Popcorn Words


What are Popcorn Words???

Popcorn words are words that "POP UP!" frequently in reading and writing.  It is critical that readers and writers develop automatic recognition of popcorn words, a skill that leads to fluency.  Eventually, students will need to be able to read about 300 popcorn words "instantly" without hesitation, because these words make up 65% of all written material.  Comprehension begins to break down when students are focused on trying to decode or sound out words.

        Many popcorn words are called "Sight Words".  Sight words do not follow regular phonetic rules.  They do not follow easy spelling patterns (example: cave, save, wave, gave, have).  As a result, these words are more difficult for students to master.  Asking a child to "sound it out" is pointless with this type of word and generally causes increased frustration for beginning and struggling readers.  Young readers need to recognize these words as "sight words".  In order for students to retain a difficult word, they need many opportunities to experience and manipulate it.  

        A prime example of the importance of popcorn words in a piece of text can be seen in counting the number of popcorn words in a simple version of The Three Bears.

How can I help my child practice
Popcorn Words at home???


Practicing popcorn words can become monotonous and a bit of a challenge with young learners.  Here are some fun ways to help your child at home.  Be sure to vary it up a bit to help keep your child motivated!

Click below for a complete list of First Grade Popcorn Words!

Wonders First Grade Popcorn Words


You can buy a set of plastic magnetic letters at the Dollar Store.  Have your child put the letters on a metal cookie sheet or the refrigerator to make the word, then read it.  Later, encourage  him/her to make the word, read the word, cover the word, write the word,  check the word, read the word. (Children may peek at the word if necessary while they are learning to write it correctly.)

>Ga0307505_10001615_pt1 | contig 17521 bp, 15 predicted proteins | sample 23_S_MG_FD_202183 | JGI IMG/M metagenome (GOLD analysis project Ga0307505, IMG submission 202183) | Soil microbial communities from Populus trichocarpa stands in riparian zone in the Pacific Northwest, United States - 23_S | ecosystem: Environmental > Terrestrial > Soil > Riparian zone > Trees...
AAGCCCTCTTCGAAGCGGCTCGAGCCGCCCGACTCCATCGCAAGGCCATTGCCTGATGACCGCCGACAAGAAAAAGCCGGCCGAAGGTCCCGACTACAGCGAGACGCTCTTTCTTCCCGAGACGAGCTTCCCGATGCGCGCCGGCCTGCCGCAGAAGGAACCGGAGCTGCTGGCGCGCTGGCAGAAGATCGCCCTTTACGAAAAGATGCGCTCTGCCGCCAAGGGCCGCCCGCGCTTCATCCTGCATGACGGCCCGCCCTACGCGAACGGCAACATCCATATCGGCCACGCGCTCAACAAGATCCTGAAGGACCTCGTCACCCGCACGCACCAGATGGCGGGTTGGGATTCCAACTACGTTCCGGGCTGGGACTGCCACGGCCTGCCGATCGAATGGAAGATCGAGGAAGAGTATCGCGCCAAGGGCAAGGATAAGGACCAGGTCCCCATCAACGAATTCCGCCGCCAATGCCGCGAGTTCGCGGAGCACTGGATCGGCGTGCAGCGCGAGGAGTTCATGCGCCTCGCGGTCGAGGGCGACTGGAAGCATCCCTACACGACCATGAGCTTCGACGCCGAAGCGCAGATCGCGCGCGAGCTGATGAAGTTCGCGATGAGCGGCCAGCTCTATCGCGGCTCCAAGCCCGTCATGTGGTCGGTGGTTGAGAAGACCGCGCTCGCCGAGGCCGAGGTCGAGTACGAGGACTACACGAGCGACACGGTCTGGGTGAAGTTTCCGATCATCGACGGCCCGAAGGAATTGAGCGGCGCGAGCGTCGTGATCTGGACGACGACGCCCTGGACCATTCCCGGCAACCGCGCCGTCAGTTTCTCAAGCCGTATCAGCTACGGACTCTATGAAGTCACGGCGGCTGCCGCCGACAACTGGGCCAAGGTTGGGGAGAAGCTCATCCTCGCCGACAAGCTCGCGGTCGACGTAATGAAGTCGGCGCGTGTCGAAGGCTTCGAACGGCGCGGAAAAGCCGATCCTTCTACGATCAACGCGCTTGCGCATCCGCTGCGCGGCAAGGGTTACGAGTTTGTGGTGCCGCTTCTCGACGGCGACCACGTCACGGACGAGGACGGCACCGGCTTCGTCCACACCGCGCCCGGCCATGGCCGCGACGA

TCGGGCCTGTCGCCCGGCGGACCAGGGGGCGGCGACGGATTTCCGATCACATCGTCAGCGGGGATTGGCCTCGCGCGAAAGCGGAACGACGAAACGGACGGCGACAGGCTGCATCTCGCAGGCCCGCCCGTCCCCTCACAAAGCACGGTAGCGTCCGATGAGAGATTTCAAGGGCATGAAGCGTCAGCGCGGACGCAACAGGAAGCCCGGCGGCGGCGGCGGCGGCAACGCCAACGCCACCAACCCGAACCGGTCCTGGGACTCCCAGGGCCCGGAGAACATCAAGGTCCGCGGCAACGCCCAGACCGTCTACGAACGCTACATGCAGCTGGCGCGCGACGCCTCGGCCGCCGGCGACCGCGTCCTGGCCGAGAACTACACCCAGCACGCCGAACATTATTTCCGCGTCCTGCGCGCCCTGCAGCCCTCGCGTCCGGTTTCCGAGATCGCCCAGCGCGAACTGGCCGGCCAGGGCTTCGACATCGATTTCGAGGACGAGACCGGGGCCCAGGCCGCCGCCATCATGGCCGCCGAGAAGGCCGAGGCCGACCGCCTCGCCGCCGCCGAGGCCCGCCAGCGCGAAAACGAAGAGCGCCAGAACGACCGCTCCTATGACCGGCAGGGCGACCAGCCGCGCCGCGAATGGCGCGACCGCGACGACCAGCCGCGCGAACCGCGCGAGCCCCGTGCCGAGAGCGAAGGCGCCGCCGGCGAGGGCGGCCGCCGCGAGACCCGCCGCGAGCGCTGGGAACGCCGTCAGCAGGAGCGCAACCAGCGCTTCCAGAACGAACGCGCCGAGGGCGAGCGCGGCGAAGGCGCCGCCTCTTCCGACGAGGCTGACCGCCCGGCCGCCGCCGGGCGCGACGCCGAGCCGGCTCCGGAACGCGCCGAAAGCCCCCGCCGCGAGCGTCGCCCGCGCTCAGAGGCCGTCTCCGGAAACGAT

Write the word over and over until it is learned, erasing each time.  This is a writing task, not a copying task.  If your child is using paper and pencil, fold the paper over each time or use another paper or card to cover the previous word.  If your child needs a model to start with, provide it.  Then cover it and allow him/her to peek if necessary.  Then remove it altogether.  Encourage your child to make sure the words are in his/her head.

Make cards with several pairs of popcorn words.  Scramble the cards and lay them faced down in neat rows.  Turn over 2 cards at a time, read the words, and see if you have a match!  Continue until all matches have been read and collected! 

As you go through the stack of cards, ask your child to read in the following voices:  baby, robot (monotone), goofy, scary, mad, old.

Have your child go through a poem, worksheet, decodable book, page of a magazine, or newspaper clipping and highlight the popcorn words.

Provide your child with a safe surface (preferably outdoors), with which to use shaving cream.  Spray a good amount of shaving cream onto the surface, and have your child smooth it out.  Your child can use his/her finger to spell out popcorn words in the shaving cream.   Between each new word, smooth out the shaving cream and practice again and again!

Any games with cards to read or letters to manipulate:
Scrabble          Go Fish                Bingo                    Boggle
Lotto                Word Search       Hang Man